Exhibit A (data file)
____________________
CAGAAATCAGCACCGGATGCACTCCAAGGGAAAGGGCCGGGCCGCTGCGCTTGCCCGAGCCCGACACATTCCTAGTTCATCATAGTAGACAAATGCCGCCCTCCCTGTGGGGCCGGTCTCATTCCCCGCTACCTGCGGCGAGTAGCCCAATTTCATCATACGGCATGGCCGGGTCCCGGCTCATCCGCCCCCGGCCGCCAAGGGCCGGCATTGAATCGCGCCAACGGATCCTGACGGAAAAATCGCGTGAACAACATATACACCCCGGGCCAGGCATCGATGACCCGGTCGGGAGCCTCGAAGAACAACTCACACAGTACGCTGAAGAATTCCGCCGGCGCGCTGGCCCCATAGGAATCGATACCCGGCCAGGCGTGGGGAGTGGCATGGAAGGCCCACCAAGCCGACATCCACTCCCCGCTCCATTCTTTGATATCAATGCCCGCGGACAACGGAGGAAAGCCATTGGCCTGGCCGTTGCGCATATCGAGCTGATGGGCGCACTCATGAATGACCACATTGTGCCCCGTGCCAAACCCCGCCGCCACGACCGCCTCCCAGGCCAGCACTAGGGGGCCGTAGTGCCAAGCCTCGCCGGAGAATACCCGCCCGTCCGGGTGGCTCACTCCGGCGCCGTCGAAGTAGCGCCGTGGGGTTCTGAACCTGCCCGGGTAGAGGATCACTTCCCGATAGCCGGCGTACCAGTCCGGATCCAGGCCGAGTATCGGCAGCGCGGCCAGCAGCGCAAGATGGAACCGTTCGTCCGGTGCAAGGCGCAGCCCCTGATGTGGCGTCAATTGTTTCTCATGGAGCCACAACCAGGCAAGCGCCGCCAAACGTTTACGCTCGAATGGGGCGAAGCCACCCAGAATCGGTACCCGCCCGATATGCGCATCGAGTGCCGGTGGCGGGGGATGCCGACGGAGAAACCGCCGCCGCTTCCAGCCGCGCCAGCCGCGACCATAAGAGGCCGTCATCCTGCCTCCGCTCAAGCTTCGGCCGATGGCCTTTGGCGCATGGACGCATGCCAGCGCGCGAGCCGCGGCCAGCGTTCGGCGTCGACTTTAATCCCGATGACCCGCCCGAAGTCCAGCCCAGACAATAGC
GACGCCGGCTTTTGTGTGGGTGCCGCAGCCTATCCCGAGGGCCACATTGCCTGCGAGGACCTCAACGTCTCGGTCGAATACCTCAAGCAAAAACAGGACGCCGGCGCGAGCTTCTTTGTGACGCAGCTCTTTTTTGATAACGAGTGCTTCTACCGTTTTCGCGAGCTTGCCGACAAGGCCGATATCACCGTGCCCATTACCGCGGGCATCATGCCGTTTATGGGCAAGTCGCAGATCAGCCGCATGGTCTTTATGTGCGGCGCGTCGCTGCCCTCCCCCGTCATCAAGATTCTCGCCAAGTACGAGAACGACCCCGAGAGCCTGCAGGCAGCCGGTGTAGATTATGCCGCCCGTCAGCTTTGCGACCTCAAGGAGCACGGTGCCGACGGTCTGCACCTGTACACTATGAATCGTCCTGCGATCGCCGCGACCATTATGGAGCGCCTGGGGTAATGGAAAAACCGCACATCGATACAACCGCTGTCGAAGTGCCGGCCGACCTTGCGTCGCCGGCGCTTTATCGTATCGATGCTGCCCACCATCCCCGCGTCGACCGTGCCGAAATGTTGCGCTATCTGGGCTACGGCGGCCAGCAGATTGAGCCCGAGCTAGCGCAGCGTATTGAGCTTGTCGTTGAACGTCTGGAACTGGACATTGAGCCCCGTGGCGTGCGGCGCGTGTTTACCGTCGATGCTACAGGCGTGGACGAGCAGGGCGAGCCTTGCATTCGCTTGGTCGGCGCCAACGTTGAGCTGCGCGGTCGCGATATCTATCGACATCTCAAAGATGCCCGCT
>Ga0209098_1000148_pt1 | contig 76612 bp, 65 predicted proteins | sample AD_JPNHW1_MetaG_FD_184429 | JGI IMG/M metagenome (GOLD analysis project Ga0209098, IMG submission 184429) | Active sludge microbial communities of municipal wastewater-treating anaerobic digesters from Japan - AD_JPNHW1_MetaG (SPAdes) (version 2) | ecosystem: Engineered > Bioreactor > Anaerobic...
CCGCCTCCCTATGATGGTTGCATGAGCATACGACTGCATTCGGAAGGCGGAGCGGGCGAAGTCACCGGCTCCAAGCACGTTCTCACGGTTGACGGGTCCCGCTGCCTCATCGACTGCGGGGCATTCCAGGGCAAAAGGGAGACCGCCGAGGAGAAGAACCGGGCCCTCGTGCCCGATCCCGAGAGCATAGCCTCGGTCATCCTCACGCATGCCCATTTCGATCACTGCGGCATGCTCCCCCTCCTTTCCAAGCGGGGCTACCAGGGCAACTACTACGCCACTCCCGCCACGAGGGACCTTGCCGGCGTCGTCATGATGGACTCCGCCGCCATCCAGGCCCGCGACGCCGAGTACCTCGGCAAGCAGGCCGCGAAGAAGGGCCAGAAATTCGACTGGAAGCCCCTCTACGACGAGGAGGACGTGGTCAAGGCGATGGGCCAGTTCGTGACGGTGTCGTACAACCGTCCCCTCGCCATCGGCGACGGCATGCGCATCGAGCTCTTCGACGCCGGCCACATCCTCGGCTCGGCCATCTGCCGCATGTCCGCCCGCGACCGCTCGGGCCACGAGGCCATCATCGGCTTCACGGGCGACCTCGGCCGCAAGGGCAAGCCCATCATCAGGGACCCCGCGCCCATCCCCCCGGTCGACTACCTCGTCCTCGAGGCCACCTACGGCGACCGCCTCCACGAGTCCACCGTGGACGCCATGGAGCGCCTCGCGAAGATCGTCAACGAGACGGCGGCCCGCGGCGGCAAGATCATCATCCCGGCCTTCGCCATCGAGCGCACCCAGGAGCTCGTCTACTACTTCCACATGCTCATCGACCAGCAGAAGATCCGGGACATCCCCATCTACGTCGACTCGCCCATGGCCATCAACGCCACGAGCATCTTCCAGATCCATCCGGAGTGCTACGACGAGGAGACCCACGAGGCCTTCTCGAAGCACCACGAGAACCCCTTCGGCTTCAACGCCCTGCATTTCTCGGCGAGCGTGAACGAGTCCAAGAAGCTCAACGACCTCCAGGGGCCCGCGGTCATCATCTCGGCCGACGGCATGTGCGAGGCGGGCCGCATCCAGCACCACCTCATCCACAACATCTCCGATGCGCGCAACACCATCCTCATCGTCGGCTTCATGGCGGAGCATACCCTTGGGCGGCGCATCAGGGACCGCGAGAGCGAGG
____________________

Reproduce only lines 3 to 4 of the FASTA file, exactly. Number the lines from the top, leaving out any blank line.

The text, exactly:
>Ga0209098_1000148_pt1 | contig 76612 bp, 65 predicted proteins | sample AD_JPNHW1_MetaG_FD_184429 | JGI IMG/M metagenome (GOLD analysis project Ga0209098, IMG submission 184429) | Active sludge microbial communities of municipal wastewater-treating anaerobic digesters from Japan - AD_JPNHW1_MetaG (SPAdes) (version 2) | ecosystem: Engineered > Bioreactor > Anaerobic...
CCGCCTCCCTATGATGGTTGCATGAGCATACGACTGCATTCGGAAGGCGGAGCGGGCGAAGTCACCGGCTCCAAGCACGTTCTCACGGTTGACGGGTCCCGCTGCCTCATCGACTGCGGGGCATTCCAGGGCAAAAGGGAGACCGCCGAGGAGAAGAACCGGGCCCTCGTGCCCGATCCCGAGAGCATAGCCTCGGTCATCCTCACGCATGCCCATTTCGATCACTGCGGCATGCTCCCCCTCCTTTCCAAGCGGGGCTACCAGGGCAACTACTACGCCACTCCCGCCACGAGGGACCTTGCCGGCGTCGTCATGATGGACTCCGCCGCCATCCAGGCCCGCGACGCCGAGTACCTCGGCAAGCAGGCCGCGAAGAAGGGCCAGAAATTCGACTGGAAGCCCCTCTACGACGAGGAGGACGTGGTCAAGGCGATGGGCCAGTTCGTGACGGTGTCGTACAACCGTCCCCTCGCCATCGGCGACGGCATGCGCATCGAGCTCTTCGACGCCGGCCACATCCTCGGCTCGGCCATCTGCCGCATGTCCGCCCGCGACCGCTCGGGCCACGAGGCCATCATCGGCTTCACGGGCGACCTCGGCCGCAAGGGCAAGCCCATCATCAGGGACCCCGCGCCCATCCCCCCGGTCGACTACCTCGTCCTCGAGGCCACCTACGGCGACCGCCTCCACGAGTCCACCGTGGACGCCATGGAGCGCCTCGCGAAGATCGTCAACGAGACGGCGGCCCGCGGCGGCAAGATCATCATCCCGGCCTTCGCCATCGAGCGCACCCAGGAGCTCGTCTACTACTTCCACATGCTCATCGACCAGCAGAAGATCCGGGACATCCCCATCTACGTCGACTCGCCCATGGCCATCAACGCCACGAGCATCTTCCAGATCCATCCGGAGTGCTACGACGAGGAGACCCACGAGGCCTTCTCGAAGCACCACGAGAACCCCTTCGGCTTCAACGCCCTGCATTTCTCGGCGAGCGTGAACGAGTCCAAGAAGCTCAACGACCTCCAGGGGCCCGCGGTCATCATCTCGGCCGACGGCATGTGCGAGGCGGGCCGCATCCAGCACCACCTCATCCACAACATCTCCGATGCGCGCAACACCATCCTCATCGTCGGCTTCATGGCGGAGCATACCCTTGGGCGGCGCATCAGGGACCGCGAGAGCGAGG